I was only able to work in our Alpharetta office for one day, however, before plans quickly changed: as it turned out, Irma’s shift to the west put us right in line to get hit at tropical storm strength winds on Monday and Tuesday, which would cause our mostly-glass-windowed-office to shut down and thus effectively null our contingency plan. The new plan was that we were to drive an additional 5 hours to Charlotte, NC, on Saturday morning, where we would be working for the next week while the expected damage in our Jacksonville office was assessed and our local utilities company worked to restore what power we knew would be lost.
I can’t say that I was originally thrilled with the prospect of travelling again, which, to be fair, I had gotten less than four hours of sleep the night before and had already put over almost 1000 miles on my car within one week of getting a new lease.
I was also more concerned about my parents, who live in Fort Lauderdale, than ever before. Irma’s shift meant that it could put the worse part of the storm, the north-east eye wall and winds, directly over south-east Florida and devastate the region. South west Florida, where my boyfriend’s family lives, would also suffer a terrible hit, potentially leveling much of the area.
How I felt about the situation didn’t really matter, though, because we were expected to do what needed to be done to support our client, which meant travelling the next morning to Charlotte. And honestly, after a couple good meals and a good night’s rest? The prospect seemed much better, and I resolved to make the most of the experience. I went hiking with a few coworkers at Pilot Mountain National Park on Sunday and explored a few good restaurants during the couple of days that we were there. On Tuesday morning, after the storm had completely passed, we received notice that we would be leaving the next day to come home because our office in Jacksonville was good to reopen.
“Why don’t you just leave?”
When I came home Wednesday afternoon, after being gone for almost a week, the only forget-me-nots that Irma had left behind in my area were piles of twigs and leaves strewn about the streets and crumpled billboards on the side of the highway. Other areas in Jacksonville, such as Riverside, San Marco, and downtown, all fared much, much worse. As of Friday, September 15th, those areas were still experiencing record-breaking flooding. Dozens of houses and hundreds of cars were flooded and totaled.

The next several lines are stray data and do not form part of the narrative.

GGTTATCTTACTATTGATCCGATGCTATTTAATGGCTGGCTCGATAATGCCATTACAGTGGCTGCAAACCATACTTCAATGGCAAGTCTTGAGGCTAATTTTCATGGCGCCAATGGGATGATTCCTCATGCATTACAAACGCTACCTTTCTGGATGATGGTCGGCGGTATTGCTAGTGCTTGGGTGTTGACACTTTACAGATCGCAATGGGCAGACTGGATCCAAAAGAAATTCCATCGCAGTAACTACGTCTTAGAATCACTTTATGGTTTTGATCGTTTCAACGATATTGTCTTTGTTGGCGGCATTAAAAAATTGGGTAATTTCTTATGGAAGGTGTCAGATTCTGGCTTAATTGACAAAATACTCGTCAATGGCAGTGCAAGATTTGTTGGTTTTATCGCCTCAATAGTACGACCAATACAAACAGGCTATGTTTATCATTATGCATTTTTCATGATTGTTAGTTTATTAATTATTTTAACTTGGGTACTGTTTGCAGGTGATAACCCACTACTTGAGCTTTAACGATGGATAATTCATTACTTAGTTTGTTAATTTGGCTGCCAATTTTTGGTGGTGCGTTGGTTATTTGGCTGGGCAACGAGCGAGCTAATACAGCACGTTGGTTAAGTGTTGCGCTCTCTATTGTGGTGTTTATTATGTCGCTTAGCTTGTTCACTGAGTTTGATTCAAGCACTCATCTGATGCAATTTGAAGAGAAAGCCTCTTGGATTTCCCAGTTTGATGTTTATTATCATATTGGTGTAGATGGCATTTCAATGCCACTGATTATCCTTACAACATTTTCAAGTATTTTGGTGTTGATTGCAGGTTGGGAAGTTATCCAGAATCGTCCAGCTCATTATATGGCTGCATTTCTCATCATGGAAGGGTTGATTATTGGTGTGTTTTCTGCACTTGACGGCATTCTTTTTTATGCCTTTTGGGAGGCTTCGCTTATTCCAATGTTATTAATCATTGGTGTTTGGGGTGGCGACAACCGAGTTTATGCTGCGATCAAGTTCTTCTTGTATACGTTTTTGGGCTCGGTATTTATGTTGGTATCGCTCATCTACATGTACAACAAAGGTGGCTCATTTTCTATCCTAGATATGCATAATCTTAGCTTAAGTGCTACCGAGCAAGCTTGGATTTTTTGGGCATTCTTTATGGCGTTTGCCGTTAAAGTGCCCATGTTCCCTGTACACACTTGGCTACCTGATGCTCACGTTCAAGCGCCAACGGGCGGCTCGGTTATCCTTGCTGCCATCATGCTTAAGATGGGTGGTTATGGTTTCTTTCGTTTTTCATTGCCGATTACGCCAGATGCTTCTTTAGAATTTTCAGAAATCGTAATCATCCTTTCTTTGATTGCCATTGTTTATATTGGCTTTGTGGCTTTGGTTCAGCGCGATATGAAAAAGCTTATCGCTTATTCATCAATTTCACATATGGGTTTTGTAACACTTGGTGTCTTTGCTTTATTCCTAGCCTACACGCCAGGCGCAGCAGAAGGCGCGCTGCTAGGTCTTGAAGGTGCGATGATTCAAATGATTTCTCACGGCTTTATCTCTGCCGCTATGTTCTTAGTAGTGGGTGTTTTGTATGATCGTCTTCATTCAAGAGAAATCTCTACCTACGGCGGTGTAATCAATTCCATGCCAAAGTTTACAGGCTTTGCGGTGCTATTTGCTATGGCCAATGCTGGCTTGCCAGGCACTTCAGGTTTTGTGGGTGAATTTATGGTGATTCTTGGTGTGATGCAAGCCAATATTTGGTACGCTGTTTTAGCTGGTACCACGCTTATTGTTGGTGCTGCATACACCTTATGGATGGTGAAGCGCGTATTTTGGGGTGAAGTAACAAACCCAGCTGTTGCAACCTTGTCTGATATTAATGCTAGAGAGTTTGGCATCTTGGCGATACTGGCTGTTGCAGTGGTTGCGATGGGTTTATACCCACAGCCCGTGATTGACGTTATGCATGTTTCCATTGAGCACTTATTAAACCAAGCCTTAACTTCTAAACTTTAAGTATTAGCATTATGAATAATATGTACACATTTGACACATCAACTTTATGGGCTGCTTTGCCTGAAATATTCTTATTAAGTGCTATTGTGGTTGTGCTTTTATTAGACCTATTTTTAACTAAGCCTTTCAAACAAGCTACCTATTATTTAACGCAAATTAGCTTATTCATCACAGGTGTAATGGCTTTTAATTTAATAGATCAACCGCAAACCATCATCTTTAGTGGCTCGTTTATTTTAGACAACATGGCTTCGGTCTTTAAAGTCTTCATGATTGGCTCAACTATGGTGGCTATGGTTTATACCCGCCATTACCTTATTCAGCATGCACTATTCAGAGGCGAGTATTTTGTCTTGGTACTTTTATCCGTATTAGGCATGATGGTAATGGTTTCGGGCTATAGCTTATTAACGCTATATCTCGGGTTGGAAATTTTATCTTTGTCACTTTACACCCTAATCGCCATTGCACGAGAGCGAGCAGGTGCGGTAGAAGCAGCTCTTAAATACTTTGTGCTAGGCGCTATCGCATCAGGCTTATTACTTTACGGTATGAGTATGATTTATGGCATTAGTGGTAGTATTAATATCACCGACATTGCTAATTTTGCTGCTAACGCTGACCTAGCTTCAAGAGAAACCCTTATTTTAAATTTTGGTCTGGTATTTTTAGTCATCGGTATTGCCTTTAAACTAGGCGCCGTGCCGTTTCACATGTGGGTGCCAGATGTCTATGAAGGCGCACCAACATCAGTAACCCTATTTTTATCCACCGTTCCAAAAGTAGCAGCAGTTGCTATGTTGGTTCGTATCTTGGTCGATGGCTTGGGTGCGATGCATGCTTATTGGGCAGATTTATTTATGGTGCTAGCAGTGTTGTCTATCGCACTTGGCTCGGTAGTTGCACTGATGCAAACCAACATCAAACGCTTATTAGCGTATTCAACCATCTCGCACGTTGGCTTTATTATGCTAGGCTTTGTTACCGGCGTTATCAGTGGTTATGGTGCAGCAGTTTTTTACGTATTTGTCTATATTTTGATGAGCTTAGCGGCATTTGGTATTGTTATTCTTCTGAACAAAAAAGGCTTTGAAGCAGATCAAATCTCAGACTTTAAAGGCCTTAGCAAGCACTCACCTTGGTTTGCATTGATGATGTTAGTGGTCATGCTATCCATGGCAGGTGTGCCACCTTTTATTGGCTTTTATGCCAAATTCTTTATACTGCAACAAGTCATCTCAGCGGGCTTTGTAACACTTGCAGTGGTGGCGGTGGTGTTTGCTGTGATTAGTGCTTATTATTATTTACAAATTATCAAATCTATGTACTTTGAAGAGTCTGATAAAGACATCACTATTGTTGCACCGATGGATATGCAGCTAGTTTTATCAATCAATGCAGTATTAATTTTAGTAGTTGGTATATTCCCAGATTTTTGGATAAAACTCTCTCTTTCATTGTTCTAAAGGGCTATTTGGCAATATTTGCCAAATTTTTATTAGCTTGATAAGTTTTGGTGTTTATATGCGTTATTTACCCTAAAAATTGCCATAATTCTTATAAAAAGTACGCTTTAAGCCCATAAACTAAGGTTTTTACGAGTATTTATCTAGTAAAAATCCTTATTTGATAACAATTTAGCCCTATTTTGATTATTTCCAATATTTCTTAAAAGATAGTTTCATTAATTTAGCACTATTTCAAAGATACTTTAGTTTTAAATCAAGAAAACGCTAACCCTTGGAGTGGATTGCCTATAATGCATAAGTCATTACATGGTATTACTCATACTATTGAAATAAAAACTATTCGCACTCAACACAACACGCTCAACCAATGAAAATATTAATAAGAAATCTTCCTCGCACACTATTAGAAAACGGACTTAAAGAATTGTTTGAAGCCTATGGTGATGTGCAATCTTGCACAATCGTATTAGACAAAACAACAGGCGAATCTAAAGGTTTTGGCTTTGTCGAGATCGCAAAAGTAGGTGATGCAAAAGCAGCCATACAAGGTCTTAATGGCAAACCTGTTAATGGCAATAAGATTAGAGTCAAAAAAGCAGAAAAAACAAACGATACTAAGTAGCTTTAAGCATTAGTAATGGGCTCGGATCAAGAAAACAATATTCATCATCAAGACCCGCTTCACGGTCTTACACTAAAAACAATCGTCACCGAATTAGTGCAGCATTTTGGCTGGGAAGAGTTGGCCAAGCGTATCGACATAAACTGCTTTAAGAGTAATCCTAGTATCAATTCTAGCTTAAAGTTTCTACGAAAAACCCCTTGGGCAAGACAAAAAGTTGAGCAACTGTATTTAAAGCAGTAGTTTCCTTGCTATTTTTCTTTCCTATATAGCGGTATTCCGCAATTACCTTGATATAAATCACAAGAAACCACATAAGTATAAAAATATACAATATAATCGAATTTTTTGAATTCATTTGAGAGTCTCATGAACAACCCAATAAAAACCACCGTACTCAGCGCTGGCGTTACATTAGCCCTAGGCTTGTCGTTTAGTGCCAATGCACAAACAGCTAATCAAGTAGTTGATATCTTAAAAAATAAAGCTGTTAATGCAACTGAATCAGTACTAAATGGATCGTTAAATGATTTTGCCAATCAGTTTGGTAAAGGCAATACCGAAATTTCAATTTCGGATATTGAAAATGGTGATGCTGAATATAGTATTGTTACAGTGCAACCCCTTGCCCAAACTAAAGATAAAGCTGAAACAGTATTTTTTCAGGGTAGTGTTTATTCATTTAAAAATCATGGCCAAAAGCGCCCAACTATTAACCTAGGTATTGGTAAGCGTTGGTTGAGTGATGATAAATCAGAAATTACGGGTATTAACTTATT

Something that isn’t often spoken about during situations like this is evacuator’s guilt. I know I was lucky enough to live so far north and work for such a great company that getting out of the state wasn’t an altogether difficult burden. I drove, so I was able to bring valuables with me to protect them from potential damage, and I ultimately got myself out of harms way in the best way that I possibly could. And these things are all fantastic, there’s no denying that, and I’m incredibly fortunate to have had the opportunity to do them.
But these things, these decisions, didn’t come easy.
All over Facebook, and Twitter, and the news, I saw the same sentiment repeated over and over again: “Why doesn’t everyone just leave?” I’ll admit, I had the same thought when I was watching the eye come straight towards my parents. But as someone who vacillated between leaving and staying for multiple days before ultimately making my decision to get out of dodge, I can tell you with utmost certainty that the decision isn’t so cut and dry.
What you’re really saying when you ask “Why don’t you just leave?” is “Why don’t you just abandon everything you’ve worked hard for? Your belongings? Your home? The life that you’ve built in the place that you live? Why don’t you relinquish all control over everything in your possession and let the storm do what it will?”